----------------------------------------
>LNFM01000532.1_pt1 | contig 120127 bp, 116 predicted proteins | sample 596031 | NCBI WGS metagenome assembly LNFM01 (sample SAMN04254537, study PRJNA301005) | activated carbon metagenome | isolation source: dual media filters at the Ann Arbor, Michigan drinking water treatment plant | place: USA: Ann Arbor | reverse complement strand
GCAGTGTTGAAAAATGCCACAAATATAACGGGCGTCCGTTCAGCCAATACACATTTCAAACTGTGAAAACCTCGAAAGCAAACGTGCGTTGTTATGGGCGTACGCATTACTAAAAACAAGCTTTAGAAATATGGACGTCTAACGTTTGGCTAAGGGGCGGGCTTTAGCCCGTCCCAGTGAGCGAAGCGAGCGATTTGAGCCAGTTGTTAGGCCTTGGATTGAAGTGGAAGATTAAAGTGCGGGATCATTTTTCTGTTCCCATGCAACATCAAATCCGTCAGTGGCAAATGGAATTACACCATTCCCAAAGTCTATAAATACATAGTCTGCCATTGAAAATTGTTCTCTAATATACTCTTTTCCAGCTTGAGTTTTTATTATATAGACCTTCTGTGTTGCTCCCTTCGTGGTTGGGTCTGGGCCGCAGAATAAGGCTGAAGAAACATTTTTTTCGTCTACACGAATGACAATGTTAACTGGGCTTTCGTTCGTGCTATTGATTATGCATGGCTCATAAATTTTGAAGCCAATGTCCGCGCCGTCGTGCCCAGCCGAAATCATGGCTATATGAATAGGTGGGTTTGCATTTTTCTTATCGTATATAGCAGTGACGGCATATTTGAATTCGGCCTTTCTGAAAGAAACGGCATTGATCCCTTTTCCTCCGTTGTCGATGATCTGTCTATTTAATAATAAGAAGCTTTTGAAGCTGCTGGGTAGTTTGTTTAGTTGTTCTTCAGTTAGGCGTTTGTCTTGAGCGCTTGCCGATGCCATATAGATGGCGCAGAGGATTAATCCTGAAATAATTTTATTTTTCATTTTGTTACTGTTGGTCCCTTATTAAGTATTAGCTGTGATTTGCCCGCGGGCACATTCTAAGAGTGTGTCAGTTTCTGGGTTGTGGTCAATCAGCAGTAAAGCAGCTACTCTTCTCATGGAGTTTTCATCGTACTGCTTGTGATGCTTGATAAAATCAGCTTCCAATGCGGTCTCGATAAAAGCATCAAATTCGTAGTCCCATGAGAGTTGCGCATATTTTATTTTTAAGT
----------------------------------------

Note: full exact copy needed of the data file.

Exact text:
>LNFM01000532.1_pt1 | contig 120127 bp, 116 predicted proteins | sample 596031 | NCBI WGS metagenome assembly LNFM01 (sample SAMN04254537, study PRJNA301005) | activated carbon metagenome | isolation source: dual media filters at the Ann Arbor, Michigan drinking water treatment plant | place: USA: Ann Arbor | reverse complement strand
GCAGTGTTGAAAAATGCCACAAATATAACGGGCGTCCGTTCAGCCAATACACATTTCAAACTGTGAAAACCTCGAAAGCAAACGTGCGTTGTTATGGGCGTACGCATTACTAAAAACAAGCTTTAGAAATATGGACGTCTAACGTTTGGCTAAGGGGCGGGCTTTAGCCCGTCCCAGTGAGCGAAGCGAGCGATTTGAGCCAGTTGTTAGGCCTTGGATTGAAGTGGAAGATTAAAGTGCGGGATCATTTTTCTGTTCCCATGCAACATCAAATCCGTCAGTGGCAAATGGAATTACACCATTCCCAAAGTCTATAAATACATAGTCTGCCATTGAAAATTGTTCTCTAATATACTCTTTTCCAGCTTGAGTTTTTATTATATAGACCTTCTGTGTTGCTCCCTTCGTGGTTGGGTCTGGGCCGCAGAATAAGGCTGAAGAAACATTTTTTTCGTCTACACGAATGACAATGTTAACTGGGCTTTCGTTCGTGCTATTGATTATGCATGGCTCATAAATTTTGAAGCCAATGTCCGCGCCGTCGTGCCCAGCCGAAATCATGGCTATATGAATAGGTGGGTTTGCATTTTTCTTATCGTATATAGCAGTGACGGCATATTTGAATTCGGCCTTTCTGAAAGAAACGGCATTGATCCCTTTTCCTCCGTTGTCGATGATCTGTCTATTTAATAATAAGAAGCTTTTGAAGCTGCTGGGTAGTTTGTTTAGTTGTTCTTCAGTTAGGCGTTTGTCTTGAGCGCTTGCCGATGCCATATAGATGGCGCAGAGGATTAATCCTGAAATAATTTTATTTTTCATTTTGTTACTGTTGGTCCCTTATTAAGTATTAGCTGTGATTTGCCCGCGGGCACATTCTAAGAGTGTGTCAGTTTCTGGGTTGTGGTCAATCAGCAGTAAAGCAGCTACTCTTCTCATGGAGTTTTCATCGTACTGCTTGTGATGCTTGATAAAATCAGCTTCCAATGCGGTCTCGATAAAAGCATCAAATTCGTAGTCCCATGAGAGTTGCGCATATTTTATTTTTAAGT